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Douglas Davidson is Visiting Transatlantic Fellow at the German Marshall Fund. He spoke at an EES Noon Discussion on February 4, 2009. The following is a summary of his presentation. The views expressed in this speech are those of the author, and do not necessarily reflect those of the U.S. Department of State or the U.S. Government. Meeting Report 358.

This is an interesting time in Bosnia and Herzegovina; interesting in the sense of the old Chinese curse—may you live in interesting times. Another High Representative has just resigned. The future of the Office of the High Representative (OHR) itself hangs in the balance. Will it close this summer, as many want? Or will it stick around even longer than everyone thought a few years back? I do not have the answers to these questions, but I would like to offer few thoughts on why we are still having this debate 13 years after the war in former Yugoslavia came to an end and why we should perhaps not slam the door on OHR quite so fast.

The main reason, of course, is that things do not seem to be going well in Bosnia and Herzegovina (BiH). Although not many people in the world's major capitals are still paying attention, those who are seem worried. Last November, for instance, the Steering Board of the Peace Implementation Council (PIC) expressed "its deep concern about the frequent challenges to the constitutional order of BiH and, in particular, to the sovereignty and territorial integrity of BiH or to the existence of the Republika Srpska as one of two entities under the Constitution of BiH." The Steering Board also stated that "addresses by BiH officials on behalf of institutions of BiH which do not reflect the agreed positions of those institutions are harmful and unacceptable. These types of behavior, which directly impact on the political situation by making compromises even more difficult, have to stop." The following month, NATO's Foreign Ministers noted in a communiqué that: "Despite progress in some areas, we are concerned by the deterioration in the political climate in Bosnia and Herzegovina over the past few months, which puts at risk the constitutional structure of the country as well as its Euro-Atlantic integration prospects." A few days later the then-High Representative, Miroslav Lajcak, told the United Nations Security Council that "the political situation remains difficult, as the old and fundamental challenges in Bosnia and Herzegovina stay in place."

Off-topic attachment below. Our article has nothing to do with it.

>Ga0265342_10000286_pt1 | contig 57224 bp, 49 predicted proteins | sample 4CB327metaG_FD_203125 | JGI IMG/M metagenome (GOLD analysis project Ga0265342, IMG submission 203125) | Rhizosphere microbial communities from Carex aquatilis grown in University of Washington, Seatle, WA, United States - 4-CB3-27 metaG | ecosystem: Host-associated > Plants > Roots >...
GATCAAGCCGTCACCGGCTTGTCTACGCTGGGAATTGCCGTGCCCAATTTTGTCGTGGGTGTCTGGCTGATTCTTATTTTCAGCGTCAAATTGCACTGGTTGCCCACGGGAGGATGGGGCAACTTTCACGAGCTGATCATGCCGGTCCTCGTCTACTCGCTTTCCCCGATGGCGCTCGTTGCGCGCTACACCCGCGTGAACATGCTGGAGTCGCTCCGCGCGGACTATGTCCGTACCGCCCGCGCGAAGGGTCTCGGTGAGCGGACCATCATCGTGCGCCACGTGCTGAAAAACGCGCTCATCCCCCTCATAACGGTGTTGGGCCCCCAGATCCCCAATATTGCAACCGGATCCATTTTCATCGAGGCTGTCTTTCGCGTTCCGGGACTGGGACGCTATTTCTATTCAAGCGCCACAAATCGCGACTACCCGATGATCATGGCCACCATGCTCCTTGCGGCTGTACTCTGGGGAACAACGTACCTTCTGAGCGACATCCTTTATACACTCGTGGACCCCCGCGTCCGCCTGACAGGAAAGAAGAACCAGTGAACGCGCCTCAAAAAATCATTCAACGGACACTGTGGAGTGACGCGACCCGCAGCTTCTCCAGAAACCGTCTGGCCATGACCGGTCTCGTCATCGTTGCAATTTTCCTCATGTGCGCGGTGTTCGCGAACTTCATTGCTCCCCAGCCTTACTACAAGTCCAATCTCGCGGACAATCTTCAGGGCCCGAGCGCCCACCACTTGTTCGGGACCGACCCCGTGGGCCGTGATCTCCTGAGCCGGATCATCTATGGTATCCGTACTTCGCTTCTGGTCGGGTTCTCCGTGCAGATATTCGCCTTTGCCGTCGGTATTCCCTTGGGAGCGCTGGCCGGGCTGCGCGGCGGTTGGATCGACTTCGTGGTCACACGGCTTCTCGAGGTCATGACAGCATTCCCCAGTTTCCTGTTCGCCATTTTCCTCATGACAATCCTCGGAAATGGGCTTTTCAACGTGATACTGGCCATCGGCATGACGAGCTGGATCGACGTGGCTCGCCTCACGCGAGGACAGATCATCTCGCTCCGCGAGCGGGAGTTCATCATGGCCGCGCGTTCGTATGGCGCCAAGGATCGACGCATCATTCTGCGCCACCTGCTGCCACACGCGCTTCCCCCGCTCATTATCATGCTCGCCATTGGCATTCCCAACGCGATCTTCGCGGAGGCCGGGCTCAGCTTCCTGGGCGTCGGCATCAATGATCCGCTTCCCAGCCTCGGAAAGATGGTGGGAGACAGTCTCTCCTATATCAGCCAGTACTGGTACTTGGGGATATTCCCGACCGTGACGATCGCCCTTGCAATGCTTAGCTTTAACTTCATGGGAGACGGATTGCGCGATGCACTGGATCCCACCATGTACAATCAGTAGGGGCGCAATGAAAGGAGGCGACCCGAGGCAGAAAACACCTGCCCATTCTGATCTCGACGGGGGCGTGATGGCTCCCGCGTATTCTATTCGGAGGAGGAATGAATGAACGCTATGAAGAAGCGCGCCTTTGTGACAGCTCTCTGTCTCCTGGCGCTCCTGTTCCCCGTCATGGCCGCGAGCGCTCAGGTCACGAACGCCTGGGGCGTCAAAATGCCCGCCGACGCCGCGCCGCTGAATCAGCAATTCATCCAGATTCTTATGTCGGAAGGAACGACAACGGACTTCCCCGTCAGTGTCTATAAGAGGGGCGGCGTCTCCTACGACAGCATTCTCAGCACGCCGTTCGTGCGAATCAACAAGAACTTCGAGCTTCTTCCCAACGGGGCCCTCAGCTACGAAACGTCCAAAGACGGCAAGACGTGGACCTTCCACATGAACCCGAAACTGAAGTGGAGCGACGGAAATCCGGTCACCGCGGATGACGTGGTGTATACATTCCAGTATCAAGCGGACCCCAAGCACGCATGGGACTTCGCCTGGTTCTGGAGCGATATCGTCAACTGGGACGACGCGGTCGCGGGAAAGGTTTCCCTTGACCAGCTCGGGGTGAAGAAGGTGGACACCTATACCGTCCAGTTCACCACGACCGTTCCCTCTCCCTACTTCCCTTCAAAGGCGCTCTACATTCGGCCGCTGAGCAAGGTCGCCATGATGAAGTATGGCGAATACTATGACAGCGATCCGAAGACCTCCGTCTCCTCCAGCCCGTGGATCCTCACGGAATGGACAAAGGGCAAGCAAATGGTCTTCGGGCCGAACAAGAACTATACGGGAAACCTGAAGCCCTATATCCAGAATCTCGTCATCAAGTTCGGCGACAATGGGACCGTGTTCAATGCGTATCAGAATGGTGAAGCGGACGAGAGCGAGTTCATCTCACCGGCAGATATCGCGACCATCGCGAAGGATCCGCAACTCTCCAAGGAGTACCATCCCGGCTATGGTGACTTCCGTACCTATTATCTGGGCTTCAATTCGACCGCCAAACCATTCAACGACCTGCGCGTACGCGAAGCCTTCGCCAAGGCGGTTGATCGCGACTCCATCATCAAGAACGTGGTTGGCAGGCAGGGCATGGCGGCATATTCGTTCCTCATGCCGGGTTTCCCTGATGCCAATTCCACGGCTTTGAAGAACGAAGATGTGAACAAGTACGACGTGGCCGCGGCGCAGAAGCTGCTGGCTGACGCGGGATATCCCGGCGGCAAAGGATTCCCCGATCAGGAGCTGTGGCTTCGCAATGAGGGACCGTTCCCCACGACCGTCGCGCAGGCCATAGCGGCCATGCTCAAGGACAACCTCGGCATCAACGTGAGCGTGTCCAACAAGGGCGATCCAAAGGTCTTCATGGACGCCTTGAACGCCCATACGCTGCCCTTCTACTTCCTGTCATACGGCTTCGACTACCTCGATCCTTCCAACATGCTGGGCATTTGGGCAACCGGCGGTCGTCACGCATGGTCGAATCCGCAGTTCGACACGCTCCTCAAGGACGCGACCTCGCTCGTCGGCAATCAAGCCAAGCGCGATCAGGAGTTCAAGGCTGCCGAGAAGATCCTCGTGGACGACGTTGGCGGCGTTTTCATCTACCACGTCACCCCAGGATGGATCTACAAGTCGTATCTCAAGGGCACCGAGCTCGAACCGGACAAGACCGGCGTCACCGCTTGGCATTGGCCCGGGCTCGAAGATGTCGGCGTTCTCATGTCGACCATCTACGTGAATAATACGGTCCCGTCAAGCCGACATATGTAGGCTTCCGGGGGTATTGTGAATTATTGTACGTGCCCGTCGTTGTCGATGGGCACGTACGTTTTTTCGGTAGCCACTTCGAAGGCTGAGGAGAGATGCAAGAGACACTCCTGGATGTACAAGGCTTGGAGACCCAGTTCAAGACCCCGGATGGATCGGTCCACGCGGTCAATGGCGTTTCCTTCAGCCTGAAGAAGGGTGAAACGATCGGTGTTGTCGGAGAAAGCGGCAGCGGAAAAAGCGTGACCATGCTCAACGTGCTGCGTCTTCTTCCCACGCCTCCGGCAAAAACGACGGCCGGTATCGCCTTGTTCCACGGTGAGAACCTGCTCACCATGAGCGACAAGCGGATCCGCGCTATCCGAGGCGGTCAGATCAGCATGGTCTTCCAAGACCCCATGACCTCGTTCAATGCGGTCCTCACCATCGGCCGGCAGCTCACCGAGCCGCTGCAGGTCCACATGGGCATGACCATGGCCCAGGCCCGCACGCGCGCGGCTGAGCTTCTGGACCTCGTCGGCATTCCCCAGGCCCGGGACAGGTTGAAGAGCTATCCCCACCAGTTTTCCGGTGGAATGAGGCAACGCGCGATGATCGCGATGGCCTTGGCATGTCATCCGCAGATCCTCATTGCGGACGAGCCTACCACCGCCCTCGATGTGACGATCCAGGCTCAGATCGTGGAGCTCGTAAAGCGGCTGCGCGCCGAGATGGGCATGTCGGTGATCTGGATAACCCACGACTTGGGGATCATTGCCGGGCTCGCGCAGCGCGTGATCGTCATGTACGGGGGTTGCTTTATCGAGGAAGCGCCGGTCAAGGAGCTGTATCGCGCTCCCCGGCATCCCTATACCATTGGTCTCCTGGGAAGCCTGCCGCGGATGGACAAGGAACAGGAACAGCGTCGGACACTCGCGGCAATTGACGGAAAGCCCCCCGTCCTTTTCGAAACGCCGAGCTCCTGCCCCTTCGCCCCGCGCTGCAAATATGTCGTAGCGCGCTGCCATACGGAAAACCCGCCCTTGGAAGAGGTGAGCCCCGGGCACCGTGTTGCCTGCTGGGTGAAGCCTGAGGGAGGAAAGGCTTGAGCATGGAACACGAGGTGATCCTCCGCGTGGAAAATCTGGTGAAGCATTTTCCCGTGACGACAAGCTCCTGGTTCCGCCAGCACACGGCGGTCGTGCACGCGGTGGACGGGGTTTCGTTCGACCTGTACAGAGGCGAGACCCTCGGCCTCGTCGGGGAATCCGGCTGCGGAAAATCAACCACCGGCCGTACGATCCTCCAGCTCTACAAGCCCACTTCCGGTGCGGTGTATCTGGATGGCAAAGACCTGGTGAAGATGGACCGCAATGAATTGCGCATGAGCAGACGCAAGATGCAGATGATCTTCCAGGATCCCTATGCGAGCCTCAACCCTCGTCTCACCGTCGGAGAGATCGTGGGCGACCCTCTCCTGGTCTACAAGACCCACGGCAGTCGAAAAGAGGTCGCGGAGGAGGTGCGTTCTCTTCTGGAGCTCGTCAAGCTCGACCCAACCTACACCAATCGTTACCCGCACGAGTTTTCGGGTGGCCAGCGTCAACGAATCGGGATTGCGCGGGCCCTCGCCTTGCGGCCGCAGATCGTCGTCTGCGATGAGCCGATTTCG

These old and fundamental challenges are the same ones that led to war in Bosnia and Herzegovina. The Dayton Accords, which ended the war, created a constitutional structure and functional governments, but they did not—and probably could not—resolve the deeper divisions in the country's political life. As Lajcak and many others have noted, these divisions are rooted in differing perspectives among the citizens of the country about who should run it and how it should be organized. These perspectives by and large correspond to the ethnicity of the person expressing them.

The problems everyone complains about ultimately derive from a single source: the lack of allegiance to a shared state. Bosnia and Herzegovina ended the war as it began it—as a country composed of three "constituent peoples." Each of these peoples describes themselves as a "nation." None agrees with the other two on how their shared state should be structured and governed.

In 2003, the International Crisis Group (ICG) produced a report entitled "Bosnia's Nationalist Governments: Paddy Ashdown and the Paradoxes of State Building." This report described Lord Ashdown, who was then the High Representative, as a man "in a hurry to accomplish what might, in better circumstances, have been attempted at the outset: to establish the rule of law; to regenerate a non-productive, aid-addicted, post-communist economy; to streamline and enhance the competence of public services; and to equip the virtual state inherited from Dayton with the attributes necessary for [Bosnia and Herzegovina] to aspire to EU membership." Four years later, having decided that Ashdown and his successor had failed to achieve these goals, the ICG issued another report. This one described Bosnia as in "disarray," a condition it blamed on the international community. It then called for a "new engagement strategy." But it added that, "Bosnia remains unready for unguided ownership of its own future—ethnic nationalism remains too strong."